Browsing Tag

out of sync

Being Mum Featured Lifestyle Parenting Special Needs

Not going to school

I picture this little blonde haired girl, hiding under a teepee playing with her teddy bears. She’s having a tea party and Mr Bear has taken all of the cake leaving not even a crumble for everyone else. Every item in your room has been given a different purpose far from the obvious and your imagination is rife in a way that most adults forget to be.

One day you come dancing into the room sheer joy on your face, round and round on tips toes like I did in the background of the kitchen growing up while my mother cooked. Always moving, elegantly from place to place and without any purposeful thought.

In September you’ll put your school uniform on and walk alongside your friends, excited and worried in equal measure about your new adventure. I would be so surprised how quickly you’ve grown, how fast time has gone. I’d wave alongside the other mothers at the gate knowing you were moving on to a new chapter with your peers, making friends and living life.

The girl above lives only in my mind, I think I created her long before I ever had children and she is full of preconceived ideas about parenting and how my children might be. I think mostly she is made of my own experiences reflected back perhaps manufactured during my childhood while pretending to play families as a child. You don’t exist, so let’s move forward.

School, when you fall out of sync

“True happiness is to enjoy the present, without anxious dependence upon the future, not to amuse ourselves with either hopes or fears but to rest satisfied with what we have, which is sufficient, for he that is so wants nothing. The greatest blessings of mankind are within us and within our reach. A wise man is content with his lot, whatever it may be, without wishing for what he has not.” 
― Seneca

As we currently have a legal appeal ongoing I can’t discuss the schooling situation in specific detail, but what I can say is that we are truly out of sync. Not just with the mainstream but even the specialist, Ariella is back at nursery for now but her future remains unclear from January. It is not a process that I take kindly to, we were given mere weeks of warning at the end of term in July sitting until that point with uncertainty. I think to apply even more uncertainty to the life and families of children who live with the ultimate uncertainty of an unknown condition is “not good” (as Ariella would say). It’s taken a while for me to accept that perhaps we care the most about Ariella’s future and that perhaps others care a lot less than I might expect them to – a sad state of our educational system. I am thankful for all the practice that Ariella has given me to be able to sit in the unknown and accept we are here, that there is nothing we can do to change it and to make the very best of whatever situation befalls you.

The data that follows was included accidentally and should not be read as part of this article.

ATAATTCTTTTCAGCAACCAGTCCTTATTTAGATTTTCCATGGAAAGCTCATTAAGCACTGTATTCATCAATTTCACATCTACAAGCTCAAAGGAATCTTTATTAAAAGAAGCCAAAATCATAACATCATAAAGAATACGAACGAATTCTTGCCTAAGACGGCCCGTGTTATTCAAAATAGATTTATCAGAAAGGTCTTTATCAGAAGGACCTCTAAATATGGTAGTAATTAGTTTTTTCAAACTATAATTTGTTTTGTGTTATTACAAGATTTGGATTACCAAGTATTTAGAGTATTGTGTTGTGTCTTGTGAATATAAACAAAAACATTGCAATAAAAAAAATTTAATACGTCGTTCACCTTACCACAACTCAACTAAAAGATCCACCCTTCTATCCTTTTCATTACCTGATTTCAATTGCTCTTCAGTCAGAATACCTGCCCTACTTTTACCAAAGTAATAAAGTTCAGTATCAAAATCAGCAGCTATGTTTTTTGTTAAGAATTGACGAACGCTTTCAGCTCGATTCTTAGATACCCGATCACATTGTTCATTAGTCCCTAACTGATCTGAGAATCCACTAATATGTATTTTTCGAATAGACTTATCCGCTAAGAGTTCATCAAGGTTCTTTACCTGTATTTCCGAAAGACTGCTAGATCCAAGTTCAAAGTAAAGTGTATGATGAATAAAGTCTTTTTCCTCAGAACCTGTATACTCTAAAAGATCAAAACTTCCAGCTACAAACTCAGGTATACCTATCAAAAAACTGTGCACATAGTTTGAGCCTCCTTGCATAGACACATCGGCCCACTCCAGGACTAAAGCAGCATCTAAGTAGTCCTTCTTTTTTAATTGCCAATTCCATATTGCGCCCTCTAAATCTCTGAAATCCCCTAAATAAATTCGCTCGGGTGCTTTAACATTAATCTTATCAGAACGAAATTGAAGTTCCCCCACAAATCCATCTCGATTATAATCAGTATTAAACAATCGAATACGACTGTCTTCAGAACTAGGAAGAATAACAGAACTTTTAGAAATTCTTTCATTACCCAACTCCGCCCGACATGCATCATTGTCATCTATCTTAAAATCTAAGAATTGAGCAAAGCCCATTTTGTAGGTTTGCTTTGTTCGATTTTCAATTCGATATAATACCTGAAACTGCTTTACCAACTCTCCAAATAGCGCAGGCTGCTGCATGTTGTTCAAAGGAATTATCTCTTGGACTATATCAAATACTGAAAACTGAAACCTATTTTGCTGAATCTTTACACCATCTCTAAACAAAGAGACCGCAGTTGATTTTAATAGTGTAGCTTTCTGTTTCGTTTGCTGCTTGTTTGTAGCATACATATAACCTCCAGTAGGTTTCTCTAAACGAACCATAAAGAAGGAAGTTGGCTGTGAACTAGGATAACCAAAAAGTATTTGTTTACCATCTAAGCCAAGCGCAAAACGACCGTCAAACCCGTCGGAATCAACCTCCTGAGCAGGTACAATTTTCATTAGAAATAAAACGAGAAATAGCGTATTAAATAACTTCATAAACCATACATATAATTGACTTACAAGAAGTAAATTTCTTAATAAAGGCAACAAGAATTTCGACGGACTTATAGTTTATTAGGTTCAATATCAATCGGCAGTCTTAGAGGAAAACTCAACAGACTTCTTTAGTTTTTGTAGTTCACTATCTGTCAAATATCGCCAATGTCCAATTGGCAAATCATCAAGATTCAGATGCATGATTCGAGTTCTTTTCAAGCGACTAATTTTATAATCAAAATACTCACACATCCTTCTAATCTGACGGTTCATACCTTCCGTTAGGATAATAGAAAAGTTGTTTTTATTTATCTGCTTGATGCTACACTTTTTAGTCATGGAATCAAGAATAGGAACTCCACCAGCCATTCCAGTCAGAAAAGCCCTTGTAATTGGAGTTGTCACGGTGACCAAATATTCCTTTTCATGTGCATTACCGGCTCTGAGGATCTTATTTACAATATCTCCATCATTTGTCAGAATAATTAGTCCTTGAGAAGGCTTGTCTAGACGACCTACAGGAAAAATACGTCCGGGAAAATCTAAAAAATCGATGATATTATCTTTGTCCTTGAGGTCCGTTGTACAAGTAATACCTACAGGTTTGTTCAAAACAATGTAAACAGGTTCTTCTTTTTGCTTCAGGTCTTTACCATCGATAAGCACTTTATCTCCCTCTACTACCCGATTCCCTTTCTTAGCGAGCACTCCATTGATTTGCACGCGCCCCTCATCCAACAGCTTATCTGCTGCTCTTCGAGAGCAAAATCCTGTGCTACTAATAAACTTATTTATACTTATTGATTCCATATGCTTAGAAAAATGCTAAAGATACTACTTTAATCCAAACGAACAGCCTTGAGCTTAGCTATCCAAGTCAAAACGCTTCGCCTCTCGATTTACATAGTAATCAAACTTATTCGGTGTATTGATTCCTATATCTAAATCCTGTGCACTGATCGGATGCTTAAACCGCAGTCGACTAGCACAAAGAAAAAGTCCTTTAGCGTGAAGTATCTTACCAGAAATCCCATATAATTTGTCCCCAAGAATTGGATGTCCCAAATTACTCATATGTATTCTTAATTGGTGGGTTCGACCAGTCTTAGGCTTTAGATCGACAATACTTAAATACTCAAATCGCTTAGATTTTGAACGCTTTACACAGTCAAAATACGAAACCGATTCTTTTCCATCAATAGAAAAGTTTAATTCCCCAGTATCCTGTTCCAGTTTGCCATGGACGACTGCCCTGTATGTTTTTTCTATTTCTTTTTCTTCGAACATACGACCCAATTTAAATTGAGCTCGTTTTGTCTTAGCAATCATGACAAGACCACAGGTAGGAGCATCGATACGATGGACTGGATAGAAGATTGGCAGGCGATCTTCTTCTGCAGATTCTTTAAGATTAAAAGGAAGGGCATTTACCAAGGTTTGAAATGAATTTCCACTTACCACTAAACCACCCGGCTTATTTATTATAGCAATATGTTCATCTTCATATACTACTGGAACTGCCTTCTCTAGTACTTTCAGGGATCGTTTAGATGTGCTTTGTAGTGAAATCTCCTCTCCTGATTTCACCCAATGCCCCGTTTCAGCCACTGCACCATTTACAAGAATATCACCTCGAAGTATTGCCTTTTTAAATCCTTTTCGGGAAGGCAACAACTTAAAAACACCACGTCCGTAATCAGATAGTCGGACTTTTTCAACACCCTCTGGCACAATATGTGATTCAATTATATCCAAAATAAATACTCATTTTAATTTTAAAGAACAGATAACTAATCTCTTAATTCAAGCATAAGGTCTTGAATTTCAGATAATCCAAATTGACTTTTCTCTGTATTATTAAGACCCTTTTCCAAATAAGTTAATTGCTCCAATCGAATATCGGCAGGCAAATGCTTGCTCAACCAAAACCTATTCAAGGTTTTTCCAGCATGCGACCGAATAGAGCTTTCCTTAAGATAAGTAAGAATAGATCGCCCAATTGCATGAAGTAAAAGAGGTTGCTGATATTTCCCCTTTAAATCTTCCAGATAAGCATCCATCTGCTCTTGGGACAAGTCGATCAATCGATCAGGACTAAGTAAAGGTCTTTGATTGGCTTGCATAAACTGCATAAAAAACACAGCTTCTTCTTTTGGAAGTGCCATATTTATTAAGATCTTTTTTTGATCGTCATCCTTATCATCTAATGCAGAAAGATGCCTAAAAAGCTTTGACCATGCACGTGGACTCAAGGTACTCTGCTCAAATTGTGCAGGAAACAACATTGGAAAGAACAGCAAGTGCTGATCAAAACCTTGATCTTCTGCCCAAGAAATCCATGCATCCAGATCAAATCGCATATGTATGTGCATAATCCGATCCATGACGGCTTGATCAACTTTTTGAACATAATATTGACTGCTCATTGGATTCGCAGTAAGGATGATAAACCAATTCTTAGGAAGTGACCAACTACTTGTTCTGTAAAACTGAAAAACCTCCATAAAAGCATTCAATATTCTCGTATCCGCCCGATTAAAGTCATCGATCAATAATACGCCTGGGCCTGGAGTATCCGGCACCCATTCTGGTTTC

School is one of the most asked questions that I get asked right now, my hopes for Ariella are that she is happy and given access to school which does not limit her or dull her personality. She is creative and interesting, over the Summer holiday period which were much improved to previous holidays (which I will talk more about in a separate post) she learnt to count to 100. It took her mere days to do this and I know that is unusual, all we are really asking is for Ariella to attend a school in which she can explore on her strengths and is not limited by the school curriculum. Art, music and numbers all being things she really has a keen interest in but in an environment which is suitable for her and understands autism. I believe I have found a school that would facilitate this in Sept 2020 but it unfortunately is not quite that simple.

It was a difficult week seeing all Ariella’s peers start at school, I was very happy for the children moving onto their next stage in life. It does feel a little like ground hog day! It sits alongside watching others hold their heads first, learn to sit, learn to walk, learn to speak. School feels like one of those large milestones for childhood. Another aspect to consider for children who attend specialist settings there isn’t the same playground pickup/drop off vibe. Most of the children are transported in, their parents don’t get to see the school on a day to day basis or say hello to other parents. I think this alone puts you at a disadvantage, I know in my mind part of being a parent is standing out in the rain, sun, wind or snow waiting for your child to come out – bag, jumper thrown over the shoulder.

For now we have the Autumn term as our “fixed plan”, Ariella has a confirmed future for the moment up until Christmas and our court hearing is in October. We will make the most of it and hope that things can continue to be a settled and calm for Ariella’s possible in 2020.